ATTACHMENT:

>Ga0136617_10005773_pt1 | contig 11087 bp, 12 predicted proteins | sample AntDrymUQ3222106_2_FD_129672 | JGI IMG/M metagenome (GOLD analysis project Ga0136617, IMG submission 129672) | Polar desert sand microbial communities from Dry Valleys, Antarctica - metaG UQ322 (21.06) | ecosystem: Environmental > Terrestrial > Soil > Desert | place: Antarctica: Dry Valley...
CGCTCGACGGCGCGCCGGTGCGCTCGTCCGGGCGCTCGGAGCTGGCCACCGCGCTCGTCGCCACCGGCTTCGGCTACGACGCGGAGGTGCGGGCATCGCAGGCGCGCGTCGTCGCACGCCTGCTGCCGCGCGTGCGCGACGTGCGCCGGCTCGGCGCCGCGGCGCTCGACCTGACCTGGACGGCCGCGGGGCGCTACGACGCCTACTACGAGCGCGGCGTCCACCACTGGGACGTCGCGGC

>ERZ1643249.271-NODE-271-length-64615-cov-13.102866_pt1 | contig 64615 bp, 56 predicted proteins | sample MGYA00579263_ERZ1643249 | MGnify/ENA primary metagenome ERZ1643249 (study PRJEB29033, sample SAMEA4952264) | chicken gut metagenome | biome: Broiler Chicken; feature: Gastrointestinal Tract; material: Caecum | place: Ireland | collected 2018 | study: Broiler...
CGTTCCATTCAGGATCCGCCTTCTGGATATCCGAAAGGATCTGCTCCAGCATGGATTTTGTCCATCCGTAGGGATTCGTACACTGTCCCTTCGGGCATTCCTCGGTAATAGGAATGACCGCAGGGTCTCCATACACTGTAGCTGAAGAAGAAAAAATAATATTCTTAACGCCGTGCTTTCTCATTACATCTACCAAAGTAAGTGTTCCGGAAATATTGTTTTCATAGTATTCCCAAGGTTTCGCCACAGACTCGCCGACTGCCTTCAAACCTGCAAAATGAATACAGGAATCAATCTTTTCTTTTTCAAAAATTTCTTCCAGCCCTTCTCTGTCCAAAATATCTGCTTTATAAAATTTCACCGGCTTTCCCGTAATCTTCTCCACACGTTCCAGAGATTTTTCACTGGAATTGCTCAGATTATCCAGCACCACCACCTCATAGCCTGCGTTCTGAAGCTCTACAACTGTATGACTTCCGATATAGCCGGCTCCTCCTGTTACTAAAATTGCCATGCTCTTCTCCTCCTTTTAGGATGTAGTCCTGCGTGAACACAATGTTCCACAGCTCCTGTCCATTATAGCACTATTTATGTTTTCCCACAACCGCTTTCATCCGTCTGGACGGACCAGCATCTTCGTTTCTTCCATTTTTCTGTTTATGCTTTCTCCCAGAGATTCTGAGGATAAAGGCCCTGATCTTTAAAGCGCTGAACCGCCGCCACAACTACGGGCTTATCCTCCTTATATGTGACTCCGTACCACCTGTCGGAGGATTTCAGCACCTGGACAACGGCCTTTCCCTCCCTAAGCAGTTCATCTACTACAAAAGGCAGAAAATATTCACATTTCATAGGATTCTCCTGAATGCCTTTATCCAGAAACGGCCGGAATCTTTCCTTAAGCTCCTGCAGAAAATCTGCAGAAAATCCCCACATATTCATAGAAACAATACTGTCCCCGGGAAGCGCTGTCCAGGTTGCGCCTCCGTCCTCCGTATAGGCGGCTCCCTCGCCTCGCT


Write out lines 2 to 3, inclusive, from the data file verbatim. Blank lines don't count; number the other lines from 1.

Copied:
CGCTCGACGGCGCGCCGGTGCGCTCGTCCGGGCGCTCGGAGCTGGCCACCGCGCTCGTCGCCACCGGCTTCGGCTACGACGCGGAGGTGCGGGCATCGCAGGCGCGCGTCGTCGCACGCCTGCTGCCGCGCGTGCGCGACGTGCGCCGGCTCGGCGCCGCGGCGCTCGACCTGACCTGGACGGCCGCGGGGCGCTACGACGCCTACTACGAGCGCGGCGTCCACCACTGGGACGTCGCGGC

>ERZ1643249.271-NODE-271-length-64615-cov-13.102866_pt1 | contig 64615 bp, 56 predicted proteins | sample MGYA00579263_ERZ1643249 | MGnify/ENA primary metagenome ERZ1643249 (study PRJEB29033, sample SAMEA4952264) | chicken gut metagenome | biome: Broiler Chicken; feature: Gastrointestinal Tract; material: Caecum | place: Ireland | collected 2018 | study: Broiler...